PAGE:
Amid difficult economic conditions and ongoing supply chain setbacks, retail organizations are in a tough spot — and customer standards for engagement and experience with a retailer aren’t getting lower. Rising expectations and decreasing budgets are not-so-surprisingly honing the focus on a few factors: the role of omnichannel data, the potential for greater efficiency via AI, and delivering on delivery.
The goal, of course, is to keep customers not only satisfied but actually excited to shop with you — and enthusiastic about coming back. As a marketer, I’m inclined to think of the retail sales cycle as more like an infinity symbol than a funnel. Deliver products, services and experiences, that make consumers so happy with your brand that they leave a positive review, tell their friends, and come back to purchase again.
NRF 2024: Retail’s Big Show was a crazy boost of energy and inspiration with informative sessions, some amazing conversations with retail marketers and a taste of some exciting technology in the space. It also left me trying to put myself in the mind of the retail industry players and the questions that I think are top of mind for 2024.
As is true across any industry, the most important consideration of retail is the end user. What defines the experience your customer has with your brand online or in person? There are endless avenues for improving the customer experience, from customized video content across your website to help spark ideas for a full room design or an augmented reality interface to show your audience exactly what that shade of lipstick looks like on them. It could also be technology that goes unnoticed as it quietly makes their shopping experience easier, like the streamlining of data sharing with those on the floor with those in the backroom, providing everyone with a clear and real-time view of inventory.
From my point of view, it all comes down to data. And based on what I saw across the floor at NRF, it all comes down to omnichannel data and democratized access to that data. This requires retailers to pair up with technology partners who are continuously innovating to stay ahead of customer needs and constantly improving the interaction with your brand.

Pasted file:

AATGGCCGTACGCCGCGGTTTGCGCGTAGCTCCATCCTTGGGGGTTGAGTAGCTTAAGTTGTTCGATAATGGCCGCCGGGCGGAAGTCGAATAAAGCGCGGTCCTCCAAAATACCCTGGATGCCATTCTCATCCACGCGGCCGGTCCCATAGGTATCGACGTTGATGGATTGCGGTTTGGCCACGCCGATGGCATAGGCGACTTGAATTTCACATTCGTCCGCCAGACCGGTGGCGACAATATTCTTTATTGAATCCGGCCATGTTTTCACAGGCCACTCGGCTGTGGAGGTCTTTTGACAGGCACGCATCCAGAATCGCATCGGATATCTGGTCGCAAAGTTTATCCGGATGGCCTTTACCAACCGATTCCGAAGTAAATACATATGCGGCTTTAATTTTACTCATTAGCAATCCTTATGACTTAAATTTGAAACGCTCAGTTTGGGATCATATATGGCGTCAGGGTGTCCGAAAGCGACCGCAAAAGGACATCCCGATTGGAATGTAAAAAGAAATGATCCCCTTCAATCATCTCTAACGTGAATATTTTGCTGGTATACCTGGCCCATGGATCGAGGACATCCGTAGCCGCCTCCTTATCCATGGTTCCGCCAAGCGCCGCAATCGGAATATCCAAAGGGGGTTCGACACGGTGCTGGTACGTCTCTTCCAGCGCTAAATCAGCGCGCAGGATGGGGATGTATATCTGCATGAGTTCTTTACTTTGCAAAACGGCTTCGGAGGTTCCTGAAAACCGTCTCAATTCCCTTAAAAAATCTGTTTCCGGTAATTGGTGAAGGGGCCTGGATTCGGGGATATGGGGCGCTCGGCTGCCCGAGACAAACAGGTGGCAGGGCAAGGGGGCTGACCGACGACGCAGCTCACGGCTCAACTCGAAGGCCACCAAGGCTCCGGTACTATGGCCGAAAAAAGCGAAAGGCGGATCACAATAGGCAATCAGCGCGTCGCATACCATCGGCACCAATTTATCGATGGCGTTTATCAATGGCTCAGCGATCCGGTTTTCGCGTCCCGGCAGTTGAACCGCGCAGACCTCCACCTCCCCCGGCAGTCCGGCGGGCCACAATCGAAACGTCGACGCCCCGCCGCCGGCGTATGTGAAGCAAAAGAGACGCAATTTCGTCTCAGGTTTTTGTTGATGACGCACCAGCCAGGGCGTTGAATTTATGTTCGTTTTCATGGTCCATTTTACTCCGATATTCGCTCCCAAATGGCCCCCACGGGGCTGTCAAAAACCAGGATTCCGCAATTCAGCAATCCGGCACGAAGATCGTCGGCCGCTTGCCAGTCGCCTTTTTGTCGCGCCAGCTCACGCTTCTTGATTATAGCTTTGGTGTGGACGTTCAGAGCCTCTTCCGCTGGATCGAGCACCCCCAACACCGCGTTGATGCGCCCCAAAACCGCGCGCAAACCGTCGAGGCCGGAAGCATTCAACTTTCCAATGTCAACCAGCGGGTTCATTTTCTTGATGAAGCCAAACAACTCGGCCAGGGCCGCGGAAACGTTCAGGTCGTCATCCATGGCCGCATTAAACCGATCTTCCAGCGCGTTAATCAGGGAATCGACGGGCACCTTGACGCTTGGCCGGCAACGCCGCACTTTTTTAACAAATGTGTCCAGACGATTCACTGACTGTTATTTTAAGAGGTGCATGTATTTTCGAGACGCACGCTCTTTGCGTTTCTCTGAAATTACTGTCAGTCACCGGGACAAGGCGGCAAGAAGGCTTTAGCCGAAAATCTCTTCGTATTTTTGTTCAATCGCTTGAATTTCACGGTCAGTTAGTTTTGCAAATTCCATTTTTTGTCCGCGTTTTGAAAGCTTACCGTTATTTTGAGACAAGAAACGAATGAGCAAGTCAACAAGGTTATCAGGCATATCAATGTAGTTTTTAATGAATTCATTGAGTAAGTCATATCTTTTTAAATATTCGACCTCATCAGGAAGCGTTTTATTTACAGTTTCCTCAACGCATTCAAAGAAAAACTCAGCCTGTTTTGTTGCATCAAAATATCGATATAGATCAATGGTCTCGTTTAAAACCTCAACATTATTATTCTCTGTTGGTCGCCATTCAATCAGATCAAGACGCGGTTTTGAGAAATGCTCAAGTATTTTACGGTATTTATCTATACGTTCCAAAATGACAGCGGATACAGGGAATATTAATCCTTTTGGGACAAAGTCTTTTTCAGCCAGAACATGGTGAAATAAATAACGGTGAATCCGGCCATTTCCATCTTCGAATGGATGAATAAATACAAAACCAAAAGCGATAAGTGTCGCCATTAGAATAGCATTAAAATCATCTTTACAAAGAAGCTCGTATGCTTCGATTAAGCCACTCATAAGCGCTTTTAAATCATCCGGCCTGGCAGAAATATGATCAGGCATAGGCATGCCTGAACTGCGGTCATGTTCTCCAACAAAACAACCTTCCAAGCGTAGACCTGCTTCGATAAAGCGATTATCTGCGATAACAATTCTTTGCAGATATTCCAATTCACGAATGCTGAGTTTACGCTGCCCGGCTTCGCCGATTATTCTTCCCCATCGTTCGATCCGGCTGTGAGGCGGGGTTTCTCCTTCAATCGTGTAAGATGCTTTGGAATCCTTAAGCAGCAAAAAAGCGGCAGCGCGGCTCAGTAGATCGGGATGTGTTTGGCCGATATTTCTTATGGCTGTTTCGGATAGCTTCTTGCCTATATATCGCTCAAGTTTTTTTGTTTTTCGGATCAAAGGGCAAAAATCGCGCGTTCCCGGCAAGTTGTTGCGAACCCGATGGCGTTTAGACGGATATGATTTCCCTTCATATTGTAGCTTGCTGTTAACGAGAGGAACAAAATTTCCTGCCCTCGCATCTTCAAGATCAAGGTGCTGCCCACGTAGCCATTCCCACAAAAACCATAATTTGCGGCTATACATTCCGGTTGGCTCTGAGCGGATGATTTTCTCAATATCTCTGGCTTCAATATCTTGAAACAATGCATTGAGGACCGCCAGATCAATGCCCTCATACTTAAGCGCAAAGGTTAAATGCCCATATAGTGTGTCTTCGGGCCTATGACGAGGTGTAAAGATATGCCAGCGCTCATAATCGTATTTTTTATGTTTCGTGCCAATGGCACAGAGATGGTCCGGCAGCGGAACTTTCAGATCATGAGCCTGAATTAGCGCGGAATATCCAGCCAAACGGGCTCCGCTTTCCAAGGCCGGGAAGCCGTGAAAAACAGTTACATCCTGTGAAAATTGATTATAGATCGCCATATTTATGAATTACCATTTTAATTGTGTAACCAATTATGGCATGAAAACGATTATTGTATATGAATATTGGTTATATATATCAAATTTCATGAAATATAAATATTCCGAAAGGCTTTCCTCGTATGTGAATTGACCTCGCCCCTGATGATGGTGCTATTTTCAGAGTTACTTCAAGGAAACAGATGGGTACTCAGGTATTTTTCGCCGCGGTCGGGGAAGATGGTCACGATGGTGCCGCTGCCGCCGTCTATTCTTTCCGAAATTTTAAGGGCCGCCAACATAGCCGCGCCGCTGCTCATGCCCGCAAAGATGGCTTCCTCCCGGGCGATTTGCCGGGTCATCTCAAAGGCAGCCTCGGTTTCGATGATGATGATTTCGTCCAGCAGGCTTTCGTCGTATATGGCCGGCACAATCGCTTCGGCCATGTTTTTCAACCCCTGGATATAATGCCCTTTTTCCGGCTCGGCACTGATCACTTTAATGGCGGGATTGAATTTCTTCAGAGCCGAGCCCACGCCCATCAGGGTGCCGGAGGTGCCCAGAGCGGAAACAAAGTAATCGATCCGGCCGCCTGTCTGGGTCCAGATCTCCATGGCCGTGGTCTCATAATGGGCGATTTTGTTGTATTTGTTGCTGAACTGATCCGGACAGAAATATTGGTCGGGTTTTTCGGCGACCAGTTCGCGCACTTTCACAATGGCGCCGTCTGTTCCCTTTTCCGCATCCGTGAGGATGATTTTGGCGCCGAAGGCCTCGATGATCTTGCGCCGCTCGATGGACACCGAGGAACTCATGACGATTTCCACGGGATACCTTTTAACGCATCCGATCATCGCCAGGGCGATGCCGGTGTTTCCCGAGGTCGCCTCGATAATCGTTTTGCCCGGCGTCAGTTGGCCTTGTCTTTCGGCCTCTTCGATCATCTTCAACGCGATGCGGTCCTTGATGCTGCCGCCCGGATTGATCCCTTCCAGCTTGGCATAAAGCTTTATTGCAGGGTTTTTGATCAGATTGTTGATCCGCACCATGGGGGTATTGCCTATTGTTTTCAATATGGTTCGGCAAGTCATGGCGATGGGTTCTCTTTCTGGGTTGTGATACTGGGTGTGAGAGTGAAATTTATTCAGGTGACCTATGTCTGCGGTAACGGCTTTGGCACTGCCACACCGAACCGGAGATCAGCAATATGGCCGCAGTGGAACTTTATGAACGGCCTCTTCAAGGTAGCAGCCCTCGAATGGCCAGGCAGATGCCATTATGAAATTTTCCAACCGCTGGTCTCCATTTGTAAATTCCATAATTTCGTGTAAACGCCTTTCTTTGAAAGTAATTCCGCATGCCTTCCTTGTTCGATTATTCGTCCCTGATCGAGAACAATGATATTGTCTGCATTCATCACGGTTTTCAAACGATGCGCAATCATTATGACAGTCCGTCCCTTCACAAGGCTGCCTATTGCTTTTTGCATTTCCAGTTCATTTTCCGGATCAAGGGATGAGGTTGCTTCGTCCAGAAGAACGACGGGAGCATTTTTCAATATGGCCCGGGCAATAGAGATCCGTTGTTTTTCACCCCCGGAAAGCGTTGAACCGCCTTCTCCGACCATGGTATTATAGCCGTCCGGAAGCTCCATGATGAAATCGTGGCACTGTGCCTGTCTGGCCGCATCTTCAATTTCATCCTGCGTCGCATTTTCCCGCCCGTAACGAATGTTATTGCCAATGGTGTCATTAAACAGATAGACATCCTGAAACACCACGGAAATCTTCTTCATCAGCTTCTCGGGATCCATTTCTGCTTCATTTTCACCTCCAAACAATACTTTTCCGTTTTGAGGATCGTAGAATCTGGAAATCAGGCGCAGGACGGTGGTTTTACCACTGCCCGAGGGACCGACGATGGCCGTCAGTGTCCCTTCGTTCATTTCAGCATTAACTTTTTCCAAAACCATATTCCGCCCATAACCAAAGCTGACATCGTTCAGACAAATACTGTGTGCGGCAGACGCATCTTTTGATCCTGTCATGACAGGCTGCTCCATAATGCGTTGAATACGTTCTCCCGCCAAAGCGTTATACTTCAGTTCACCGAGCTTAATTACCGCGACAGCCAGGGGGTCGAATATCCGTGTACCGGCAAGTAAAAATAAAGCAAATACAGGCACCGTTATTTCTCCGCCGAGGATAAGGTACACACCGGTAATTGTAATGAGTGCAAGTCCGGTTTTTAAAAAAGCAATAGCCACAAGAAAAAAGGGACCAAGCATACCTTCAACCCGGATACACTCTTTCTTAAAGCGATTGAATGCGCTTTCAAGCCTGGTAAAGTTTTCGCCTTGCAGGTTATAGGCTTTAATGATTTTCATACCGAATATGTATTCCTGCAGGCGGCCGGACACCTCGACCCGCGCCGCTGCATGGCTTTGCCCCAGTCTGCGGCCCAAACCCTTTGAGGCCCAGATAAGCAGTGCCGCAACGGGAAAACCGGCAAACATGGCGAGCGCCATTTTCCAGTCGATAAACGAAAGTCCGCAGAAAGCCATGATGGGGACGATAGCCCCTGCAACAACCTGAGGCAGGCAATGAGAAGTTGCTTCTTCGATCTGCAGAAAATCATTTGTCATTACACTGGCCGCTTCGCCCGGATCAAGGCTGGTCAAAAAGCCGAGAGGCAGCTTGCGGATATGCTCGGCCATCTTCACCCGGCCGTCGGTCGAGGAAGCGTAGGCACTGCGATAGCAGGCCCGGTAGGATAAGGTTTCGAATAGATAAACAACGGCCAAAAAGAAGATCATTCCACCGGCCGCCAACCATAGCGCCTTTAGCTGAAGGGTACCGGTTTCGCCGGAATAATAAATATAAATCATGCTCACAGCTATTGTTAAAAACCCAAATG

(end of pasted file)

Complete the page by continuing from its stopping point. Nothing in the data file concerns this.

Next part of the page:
There is rarely a conference in any industry these days that doesn’t feature AI as the star. It is the hot topic for sessions, the newest offering in booths across technology companies, and the topic of many conversations.
There is no simple answer when it comes to the impact of AI on retail, but it clearly has a role to play for now. It could free up in-store employees with more time to interact with customers, or it could power a live chat tool on your website, helping to ensure the customer finds exactly what they need, when they need it. As is always the case with rapidly evolving technology, effective use of AI will require a baseline level of training and understanding for anyone in your organization who will interact with it.
One thing was evident — as powerful as AI might be, it can’t replace people. You will always need people within your organization who understand its use and can leverage it for your specific needs.
When it comes to getting what you want from a retailer, timing is second only to quality. The customer experience doesn’t end with purchase and retailers are scrambling to recreate an Amazon-level experience for delivery.
For some retailers, this means more options and personalization for the timing and location of delivery, aiming to avoid issues like porch pirates. For larger retail companies, it might mean improving their supply chain logistics or partnering with an organization that can help them streamline this experience and ensure it aligns with their level of customer service and customization.
The flipside of delivery is returns — that process needs to be just as seamless. Bonus points if you are partnered with an organization that can also resell, when possible, leaving minimum impact on your bottom line. Anyone else notice those self-service kiosks at your local UPS store for Amazon returns?
Knowledge is only as good as what you do with it, and it’s our job as integrated marketing and PR experts to stay ahead of how these changes in the industry will impact the work our clients do.
When I consider the trends above, there are very clear parallels to the guidance I would give to those in the B2B retail space.
Need a hand tackling challenges for B2B retail brands? Get in touch.